Friday, July 26, 2013

SSL/HTTPS passthrough server for XTension

The various ways of making a web interface in XTension have suffered from a lack of an easy way to get an SSL/HTTPS connection going. The older interface using apache and X2Web could be encrypted by installing a certificate into Apache but that was "non-trivial" as they say in the business.

UPDATE: The new interface now has HTTPS and certificate generation built in! Setting up this software is no longer necessary for a secure connection to the XTension Web Interface, but it may still be useful for encrypting the connections to other services.

So in the meantime I have created a simple SSL passthrough server. It will allow a browser (or any SSL socket really) to connect to it, handle the decryption and forward the connection on to either apach on your local or other server, or to the new Web Remote. With the password set on the new web remote this should offer a good measure of security for your system.

To make this work you would run the program on the same server as XTension and set the port of the SSL Passthrough server to a high port. Say 8080. Then setup your NAT Router or airport to forward traffic to the SSL Passthrough servers port and NOT the native port that your web server or web remote session is running on. The passthrough server will forward the hits on to the unencrypted server on your local machine or across your local network and sniffing your password on an unencrypted wifi or other network will be as difficult as any other HTTPS encrypted connection.

The server can be used with any web server or remote product that you're using on the local network.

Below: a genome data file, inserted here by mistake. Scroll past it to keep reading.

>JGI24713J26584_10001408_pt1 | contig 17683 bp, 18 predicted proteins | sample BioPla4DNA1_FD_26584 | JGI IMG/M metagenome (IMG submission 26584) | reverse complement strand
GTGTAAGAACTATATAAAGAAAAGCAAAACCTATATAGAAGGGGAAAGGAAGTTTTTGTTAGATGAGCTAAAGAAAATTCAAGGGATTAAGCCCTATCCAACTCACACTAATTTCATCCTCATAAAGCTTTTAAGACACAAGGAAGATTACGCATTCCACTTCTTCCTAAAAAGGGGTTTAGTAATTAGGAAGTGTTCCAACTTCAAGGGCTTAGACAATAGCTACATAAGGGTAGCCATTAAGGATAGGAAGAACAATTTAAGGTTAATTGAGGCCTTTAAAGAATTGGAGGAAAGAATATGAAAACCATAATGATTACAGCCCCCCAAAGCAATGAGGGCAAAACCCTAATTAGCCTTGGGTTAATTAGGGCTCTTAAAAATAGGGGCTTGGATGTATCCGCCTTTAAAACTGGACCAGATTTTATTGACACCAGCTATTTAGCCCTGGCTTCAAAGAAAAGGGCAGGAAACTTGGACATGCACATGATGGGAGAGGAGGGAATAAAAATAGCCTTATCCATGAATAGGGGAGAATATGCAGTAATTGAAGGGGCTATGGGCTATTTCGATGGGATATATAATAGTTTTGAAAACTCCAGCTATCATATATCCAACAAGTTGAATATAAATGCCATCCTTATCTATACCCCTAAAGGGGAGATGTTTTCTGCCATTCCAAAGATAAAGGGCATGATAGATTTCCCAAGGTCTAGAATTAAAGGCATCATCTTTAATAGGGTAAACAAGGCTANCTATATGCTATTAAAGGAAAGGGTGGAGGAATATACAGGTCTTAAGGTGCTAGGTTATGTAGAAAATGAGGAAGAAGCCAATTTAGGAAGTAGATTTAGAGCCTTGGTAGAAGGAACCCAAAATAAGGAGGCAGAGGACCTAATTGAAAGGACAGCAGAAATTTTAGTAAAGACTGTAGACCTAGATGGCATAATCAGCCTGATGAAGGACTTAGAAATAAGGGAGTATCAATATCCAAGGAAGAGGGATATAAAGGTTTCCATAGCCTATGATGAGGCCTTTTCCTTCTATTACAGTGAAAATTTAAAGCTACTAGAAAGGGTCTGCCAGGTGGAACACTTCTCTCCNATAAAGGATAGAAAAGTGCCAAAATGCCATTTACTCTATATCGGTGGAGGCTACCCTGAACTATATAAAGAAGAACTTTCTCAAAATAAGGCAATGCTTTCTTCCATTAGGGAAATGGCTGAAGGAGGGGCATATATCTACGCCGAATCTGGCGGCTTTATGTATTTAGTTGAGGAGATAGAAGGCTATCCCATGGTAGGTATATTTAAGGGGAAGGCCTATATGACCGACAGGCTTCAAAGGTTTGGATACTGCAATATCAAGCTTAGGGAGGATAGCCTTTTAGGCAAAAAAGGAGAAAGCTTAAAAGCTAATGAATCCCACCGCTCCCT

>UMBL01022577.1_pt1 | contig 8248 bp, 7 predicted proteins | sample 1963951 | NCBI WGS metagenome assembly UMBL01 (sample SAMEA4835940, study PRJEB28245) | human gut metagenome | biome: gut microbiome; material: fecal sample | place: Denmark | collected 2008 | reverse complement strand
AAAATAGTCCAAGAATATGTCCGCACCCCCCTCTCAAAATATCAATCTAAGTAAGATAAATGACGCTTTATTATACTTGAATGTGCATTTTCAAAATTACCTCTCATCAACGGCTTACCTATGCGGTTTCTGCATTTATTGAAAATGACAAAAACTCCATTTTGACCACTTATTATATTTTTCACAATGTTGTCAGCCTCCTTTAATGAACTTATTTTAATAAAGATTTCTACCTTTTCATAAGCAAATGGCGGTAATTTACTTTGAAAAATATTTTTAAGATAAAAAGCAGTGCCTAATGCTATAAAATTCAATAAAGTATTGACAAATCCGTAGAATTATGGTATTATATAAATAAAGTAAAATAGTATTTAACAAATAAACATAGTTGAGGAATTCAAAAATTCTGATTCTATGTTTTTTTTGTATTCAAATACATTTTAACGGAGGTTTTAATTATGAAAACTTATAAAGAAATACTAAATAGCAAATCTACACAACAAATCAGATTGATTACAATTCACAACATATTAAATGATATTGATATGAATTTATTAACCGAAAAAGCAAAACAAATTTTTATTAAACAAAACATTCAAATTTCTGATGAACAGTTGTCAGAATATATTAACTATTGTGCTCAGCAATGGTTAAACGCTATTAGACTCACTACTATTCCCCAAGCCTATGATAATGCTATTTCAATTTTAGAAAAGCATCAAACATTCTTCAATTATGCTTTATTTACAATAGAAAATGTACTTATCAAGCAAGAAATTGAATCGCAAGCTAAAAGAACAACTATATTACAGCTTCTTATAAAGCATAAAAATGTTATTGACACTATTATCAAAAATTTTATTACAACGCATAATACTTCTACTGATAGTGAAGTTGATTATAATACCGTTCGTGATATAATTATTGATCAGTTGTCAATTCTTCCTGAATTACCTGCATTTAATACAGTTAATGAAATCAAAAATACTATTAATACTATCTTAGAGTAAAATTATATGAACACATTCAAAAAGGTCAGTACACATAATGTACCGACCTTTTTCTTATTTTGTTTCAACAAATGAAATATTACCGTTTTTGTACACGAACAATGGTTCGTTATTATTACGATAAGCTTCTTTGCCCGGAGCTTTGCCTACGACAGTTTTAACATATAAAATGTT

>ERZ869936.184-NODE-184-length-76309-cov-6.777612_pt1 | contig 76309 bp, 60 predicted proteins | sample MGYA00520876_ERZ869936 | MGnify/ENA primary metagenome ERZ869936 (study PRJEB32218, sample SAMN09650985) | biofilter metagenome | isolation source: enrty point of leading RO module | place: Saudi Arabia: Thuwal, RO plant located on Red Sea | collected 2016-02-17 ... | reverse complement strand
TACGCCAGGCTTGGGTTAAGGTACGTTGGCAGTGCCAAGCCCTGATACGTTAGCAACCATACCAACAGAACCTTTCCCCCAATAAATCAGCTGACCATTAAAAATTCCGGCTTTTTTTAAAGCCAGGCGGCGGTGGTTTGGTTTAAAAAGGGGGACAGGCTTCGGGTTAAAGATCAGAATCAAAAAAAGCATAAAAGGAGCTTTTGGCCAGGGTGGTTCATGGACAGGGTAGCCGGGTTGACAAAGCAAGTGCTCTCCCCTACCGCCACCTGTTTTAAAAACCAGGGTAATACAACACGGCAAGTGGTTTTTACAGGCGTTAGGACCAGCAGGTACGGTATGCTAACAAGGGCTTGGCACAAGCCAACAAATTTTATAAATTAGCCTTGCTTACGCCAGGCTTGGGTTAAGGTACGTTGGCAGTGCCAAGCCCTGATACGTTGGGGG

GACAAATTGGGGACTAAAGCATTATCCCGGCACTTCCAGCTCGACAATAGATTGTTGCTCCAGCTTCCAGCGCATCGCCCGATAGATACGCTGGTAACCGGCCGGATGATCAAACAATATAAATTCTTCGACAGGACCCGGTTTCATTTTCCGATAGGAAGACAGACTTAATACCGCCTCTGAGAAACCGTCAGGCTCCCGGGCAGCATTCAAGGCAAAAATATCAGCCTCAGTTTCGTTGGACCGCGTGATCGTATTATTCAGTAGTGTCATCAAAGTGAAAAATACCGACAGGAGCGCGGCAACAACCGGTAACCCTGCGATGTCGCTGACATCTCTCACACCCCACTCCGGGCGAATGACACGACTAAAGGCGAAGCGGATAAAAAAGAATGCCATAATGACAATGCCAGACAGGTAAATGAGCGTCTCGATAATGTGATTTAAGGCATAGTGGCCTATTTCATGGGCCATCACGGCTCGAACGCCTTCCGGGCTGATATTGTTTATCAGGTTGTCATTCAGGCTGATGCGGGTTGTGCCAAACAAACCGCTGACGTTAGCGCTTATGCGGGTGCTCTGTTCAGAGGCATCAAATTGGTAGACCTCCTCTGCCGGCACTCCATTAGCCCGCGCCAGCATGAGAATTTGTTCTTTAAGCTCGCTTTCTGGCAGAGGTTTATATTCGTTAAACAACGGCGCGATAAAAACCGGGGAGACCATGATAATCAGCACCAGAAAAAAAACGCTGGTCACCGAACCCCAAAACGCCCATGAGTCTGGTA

The first thing you must do is to create your own ssl certificate. You can do this with the built in tools on MacOS. Follow the first 4 steps on this web page. Once you have the resultant files you need to use any text editor to past 2 of them together for the sslpass program to use. First open the "server.key" file. it should begin with a line like: "-----BEGIN RSA PRIVATE KEY-----" then open the "server.crt" file which should being like: " -----BEGIN CERTIFICATE-----" cut and past both blocks of data one after another (a couple of lines of clear space between them in the text file is fine) into a new file. Save that file into the same folder as the sslpass program and call it "certificate.txt"

the folder with the application and the certificate should look like this:

the program is a command line application that you pass the parameters to from the command line. A typical setting might be something like:

/path/to/program/folder/sslpass -listenport 8080

that would be the simplest setting, it will listen on port 8080 for HTTPS connections and forward them to the localhost on port 80. The last 2 parms are the default. If you are using this with X2Web then thats really all that is necessary. If you wish to forward it to a different port say for a WebRemote install you would do something like:

/path/to/program/folder/sslpass -listenport 8080 -remoteport 10023

assuming that your web remote instance was running on port 10023 on the localhost. You can run as many instances of this passthrough server as you wish for encrypting multiple web servers on multiple ports. Or even pass through to unencrypted sources on entirely different machines by adding the optional -remoteaddress 192.168.x.x parameter.

if you wish these passthroughs to be started automatically you can include them in a terminal file and make them part of your startup items. Paste the command line as you would type it into another text file and save it with a file extension of ".command" so it might be something like "startsslforweb.command" when double clicked that will run it as if you had typed it into the command line and you can add those to the startup items in the user control panel for launching upon startup.

Remember though that you can't set it to listen on a port less than 1024 without some dangerous permissions magic. Dont do it.

The program requires an Intel Mac, and it should run as far back as OSX 10.5 though I have not tested that. The program is freeware for owners of XTension, please consider purchasing a license for one of the XTension add on programs that I sell like the web remote or XTdb.

download: version 1.0 July 26th 2013

PS: this program uses only the open SSL libraries as available all over the world and used in every web browser currently shipping in every country. If there are other import restrictions to your country from mine please do not download this program.

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